simultaneously and can include graphics and logos. Also, HD clip playout with graphics overlaid and layered. A quality high end digital signage and alert system will include many or all of these features.
External Data and Interfaces
It may be desirable for your Alert system to be triggered by some other external system such as a fire alarm or audible PA (Public Address) system. Or it may be desirable to collect and display information from an external source such as a remote Web or desktop interface, RSS feed, XML, database or even just a simple ASCII text file. A good Security and Alert system will offer a variety of methods for external triggering and collecting external information whether by hardware, software or both.
Hardware triggering can include traditional methods such as GPI (General Purpose Interface) or RS-232. GPI is a simple “contact closure” signal on a particular pin which can invoke a predefined ‘macro’ sequence of page displays. Like GPI, RS-232 control is also a hard-wired connection. However RS-232 commands can deliver more varied and flexible instructions along with dynamic data. An externally controllable Alert system may have an API (Application Programming Interface) and SDK (Software Developer Kit) to enable very specific or even custom control of the Alert messaging and information. Often, the same commands can be delivered either via RS-232 or IP network socket connection.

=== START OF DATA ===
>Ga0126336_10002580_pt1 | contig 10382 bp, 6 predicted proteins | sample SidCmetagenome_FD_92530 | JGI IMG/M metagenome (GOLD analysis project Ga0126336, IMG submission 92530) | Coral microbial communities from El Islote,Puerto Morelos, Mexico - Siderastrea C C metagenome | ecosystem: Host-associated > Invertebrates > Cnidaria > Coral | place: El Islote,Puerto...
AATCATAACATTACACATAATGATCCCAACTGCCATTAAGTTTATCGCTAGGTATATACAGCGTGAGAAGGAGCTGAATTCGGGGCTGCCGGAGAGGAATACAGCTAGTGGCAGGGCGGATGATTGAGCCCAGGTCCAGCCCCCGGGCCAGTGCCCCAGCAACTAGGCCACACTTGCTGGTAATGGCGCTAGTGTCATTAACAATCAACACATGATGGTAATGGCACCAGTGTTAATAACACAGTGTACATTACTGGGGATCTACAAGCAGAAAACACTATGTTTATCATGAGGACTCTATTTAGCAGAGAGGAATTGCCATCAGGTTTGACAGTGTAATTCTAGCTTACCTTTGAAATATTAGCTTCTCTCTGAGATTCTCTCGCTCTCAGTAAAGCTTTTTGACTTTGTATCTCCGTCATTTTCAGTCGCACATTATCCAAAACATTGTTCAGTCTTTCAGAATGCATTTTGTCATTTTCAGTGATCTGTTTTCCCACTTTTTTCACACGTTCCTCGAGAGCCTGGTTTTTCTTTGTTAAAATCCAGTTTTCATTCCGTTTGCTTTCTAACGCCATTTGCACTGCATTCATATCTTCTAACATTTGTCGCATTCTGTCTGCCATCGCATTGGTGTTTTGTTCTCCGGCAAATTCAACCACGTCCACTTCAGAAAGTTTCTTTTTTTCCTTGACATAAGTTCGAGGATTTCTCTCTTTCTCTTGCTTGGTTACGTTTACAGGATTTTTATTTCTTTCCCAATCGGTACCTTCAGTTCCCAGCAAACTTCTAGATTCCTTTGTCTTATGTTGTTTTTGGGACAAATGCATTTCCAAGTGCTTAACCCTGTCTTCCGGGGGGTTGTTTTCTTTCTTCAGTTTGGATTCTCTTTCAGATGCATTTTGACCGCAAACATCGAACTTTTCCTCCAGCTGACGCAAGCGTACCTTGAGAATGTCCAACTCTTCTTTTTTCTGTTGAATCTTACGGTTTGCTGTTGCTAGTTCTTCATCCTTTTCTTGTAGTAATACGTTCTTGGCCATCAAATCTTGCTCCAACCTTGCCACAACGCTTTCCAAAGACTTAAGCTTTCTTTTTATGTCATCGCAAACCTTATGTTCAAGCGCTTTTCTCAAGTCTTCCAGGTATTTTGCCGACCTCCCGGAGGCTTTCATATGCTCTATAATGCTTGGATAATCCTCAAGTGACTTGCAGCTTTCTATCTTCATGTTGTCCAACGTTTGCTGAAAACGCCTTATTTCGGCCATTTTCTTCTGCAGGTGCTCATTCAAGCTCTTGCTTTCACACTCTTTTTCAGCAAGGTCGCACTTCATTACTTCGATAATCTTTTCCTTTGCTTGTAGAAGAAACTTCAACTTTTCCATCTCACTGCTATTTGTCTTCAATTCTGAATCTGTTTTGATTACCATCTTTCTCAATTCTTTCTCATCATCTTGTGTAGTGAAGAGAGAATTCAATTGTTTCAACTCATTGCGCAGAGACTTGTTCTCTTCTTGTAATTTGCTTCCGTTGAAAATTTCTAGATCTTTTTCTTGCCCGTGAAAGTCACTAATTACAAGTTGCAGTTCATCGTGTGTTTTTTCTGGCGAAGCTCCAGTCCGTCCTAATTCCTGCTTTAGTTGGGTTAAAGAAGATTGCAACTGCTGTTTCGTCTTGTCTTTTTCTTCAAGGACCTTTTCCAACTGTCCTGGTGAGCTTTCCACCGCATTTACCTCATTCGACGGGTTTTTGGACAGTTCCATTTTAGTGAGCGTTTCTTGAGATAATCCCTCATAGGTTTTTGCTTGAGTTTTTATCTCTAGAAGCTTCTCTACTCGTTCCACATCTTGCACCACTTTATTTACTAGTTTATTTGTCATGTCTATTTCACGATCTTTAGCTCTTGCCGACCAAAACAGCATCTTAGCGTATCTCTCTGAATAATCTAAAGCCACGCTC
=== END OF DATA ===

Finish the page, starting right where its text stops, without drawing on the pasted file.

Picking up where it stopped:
Many fire alarm systems, public address systems, EAS (Emergency Alert System) and automation systems have the ability to generate these external triggers. For example, Bosch Praesideo is a leading public address and emergency voice evacuation system. When an audible alert is generated, a corresponding command can be issued to a ChyTV digital signage device to display a relevant visual message. Another example would be a Crestron automation system programmed to tell a ChyTV digital signage device to display specific pages and graphics and dynamic text. Hardware control via GPI and RS-232 can range from a simple push-button to enterprise level custom programming and interfaces using the digital signage device simply as a reactive player.
Software driven alerts can be achieved through a variety of methods as well. Provided the digital signage system supports an external command protocol, any interface implementation is possible. The question goes back, to what are the requirements? Who is authorized to “trigger” an Alert? What is their interface? Who is creating the graphics or templates and what tools are available? It may be desirable to have a dedicated, simplified interface unrelated to the day to day digital signage tools that has the ability to interrupt the schedule with the alert. The interface can be Web based in the Cloud, or it can be a desktop application speaking directly via IP socket or a number of different network protocols. Or the digital signage device may be able reach out at regular intervals to an external source of the Alert and corresponding information.